Survey on academic medicine culture, enablers & barriers in a newly formed academic department in Singapore

Kok Hian Tan, Mor Jack Ng, Wan Shi Tey, Hak Koon Tan, Bernard Chern


Objective: A positive culture of academic medicine is important for improving healthcare, research and medical education. This study seeks to assess academic medicine culture, enablers and barriers with a multi-dimensional structured survey, in a newly formed academic department from the perspectives of faculty and staff.
Methods: Thirteen dimensions relating to academic medicine culture were identified after focused group discussions. Each dimension contains four relevant questions with answers on a 5-point Likert scale. This web-based questionnaire survey was conducted for senior and junior physicians within SingHealth Duke-NUS Obstetrics & Gynecology (OBGYN) academic department in 2011. This unit was started within the academic medical centre formed by SingHealth, and Duke-NUS which is a medical school jointly established by Duke University and National University of Singapore (NUS). Gaps were identified and addressed with various initiatives. A second survey in 2012 and a third survey in 2013 were conducted to assess the change in culture.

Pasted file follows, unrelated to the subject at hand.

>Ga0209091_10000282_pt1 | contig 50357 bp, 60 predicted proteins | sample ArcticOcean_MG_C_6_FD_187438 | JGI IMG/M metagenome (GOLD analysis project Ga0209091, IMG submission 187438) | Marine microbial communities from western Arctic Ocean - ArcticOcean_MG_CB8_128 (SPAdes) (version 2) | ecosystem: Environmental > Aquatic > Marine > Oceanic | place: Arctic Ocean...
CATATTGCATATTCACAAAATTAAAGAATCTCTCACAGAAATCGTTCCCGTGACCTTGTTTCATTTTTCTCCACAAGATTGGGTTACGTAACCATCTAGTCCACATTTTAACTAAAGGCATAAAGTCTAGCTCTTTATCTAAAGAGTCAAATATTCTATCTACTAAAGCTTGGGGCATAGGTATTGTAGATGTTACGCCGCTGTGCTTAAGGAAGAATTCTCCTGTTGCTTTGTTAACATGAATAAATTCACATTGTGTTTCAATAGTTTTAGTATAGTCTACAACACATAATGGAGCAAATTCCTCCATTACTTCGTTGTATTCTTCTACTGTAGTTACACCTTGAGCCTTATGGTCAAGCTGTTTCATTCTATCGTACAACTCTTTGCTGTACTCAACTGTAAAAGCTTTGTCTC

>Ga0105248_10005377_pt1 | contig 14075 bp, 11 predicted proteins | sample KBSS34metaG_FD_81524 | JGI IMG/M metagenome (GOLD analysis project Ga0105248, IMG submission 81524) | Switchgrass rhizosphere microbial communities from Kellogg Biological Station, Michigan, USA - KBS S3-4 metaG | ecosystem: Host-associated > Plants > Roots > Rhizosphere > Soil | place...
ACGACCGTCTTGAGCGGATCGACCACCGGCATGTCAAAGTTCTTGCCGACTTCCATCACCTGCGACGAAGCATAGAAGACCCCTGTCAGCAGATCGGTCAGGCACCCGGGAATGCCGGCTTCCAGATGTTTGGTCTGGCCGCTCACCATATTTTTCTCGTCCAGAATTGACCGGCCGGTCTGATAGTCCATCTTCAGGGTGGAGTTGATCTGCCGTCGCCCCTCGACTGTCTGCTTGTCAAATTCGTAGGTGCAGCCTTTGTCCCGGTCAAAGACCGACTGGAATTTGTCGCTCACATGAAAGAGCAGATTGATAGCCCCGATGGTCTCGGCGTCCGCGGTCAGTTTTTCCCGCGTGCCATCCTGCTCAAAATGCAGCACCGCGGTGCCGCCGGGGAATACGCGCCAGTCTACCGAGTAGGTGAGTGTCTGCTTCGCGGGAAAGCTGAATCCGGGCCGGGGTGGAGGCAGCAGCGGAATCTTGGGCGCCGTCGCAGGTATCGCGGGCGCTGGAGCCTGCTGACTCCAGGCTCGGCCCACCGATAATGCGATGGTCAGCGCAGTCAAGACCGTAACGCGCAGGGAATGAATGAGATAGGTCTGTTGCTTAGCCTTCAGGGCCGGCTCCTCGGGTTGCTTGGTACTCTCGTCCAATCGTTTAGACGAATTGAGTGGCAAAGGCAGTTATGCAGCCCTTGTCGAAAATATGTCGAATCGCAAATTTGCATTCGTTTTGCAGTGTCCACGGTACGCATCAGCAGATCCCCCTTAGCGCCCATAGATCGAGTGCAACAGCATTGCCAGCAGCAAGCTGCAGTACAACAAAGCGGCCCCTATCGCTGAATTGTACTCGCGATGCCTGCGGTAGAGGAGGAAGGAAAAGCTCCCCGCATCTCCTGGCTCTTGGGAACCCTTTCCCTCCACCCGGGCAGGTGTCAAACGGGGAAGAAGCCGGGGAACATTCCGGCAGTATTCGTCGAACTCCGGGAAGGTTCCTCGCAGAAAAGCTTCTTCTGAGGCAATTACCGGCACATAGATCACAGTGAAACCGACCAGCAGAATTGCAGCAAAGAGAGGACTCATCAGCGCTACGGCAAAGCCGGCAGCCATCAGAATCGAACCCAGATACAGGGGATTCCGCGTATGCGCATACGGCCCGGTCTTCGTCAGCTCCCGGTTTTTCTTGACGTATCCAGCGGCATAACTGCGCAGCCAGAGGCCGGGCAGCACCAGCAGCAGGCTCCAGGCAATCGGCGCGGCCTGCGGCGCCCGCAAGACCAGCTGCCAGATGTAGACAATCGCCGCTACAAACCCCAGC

Results: In the first survey, the top three favorable dimensions (highest percentage of composite positive response) were: Supervisor and Departmental Support for Academic Medicine (64.0%); Academic Faculty Development (57.9%); and Communications & Feedbacks on Academic Medicine (57.3%). The bottom three dimensions which were areas for improvements were: Academic Clinical Staffing Issue (23.8%); Relating Clinical Service to Research & Education (33.2%); and Academic Teamwork across Institutions (36.3%). In the second survey, there was overall improvement for 12 of the 13 dimensions. In the third survey, there was overall improvement for all the 13 dimensions compared to the first survey.
Conclusions: There were positive changes, likely contributed by initiatives within the department to engage staff and to address gaps in various aspects of academic medicine culture.

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Journal of Hospital Administration

ISSN 1927-6990(Print)   ISSN 1927-7008(Online)

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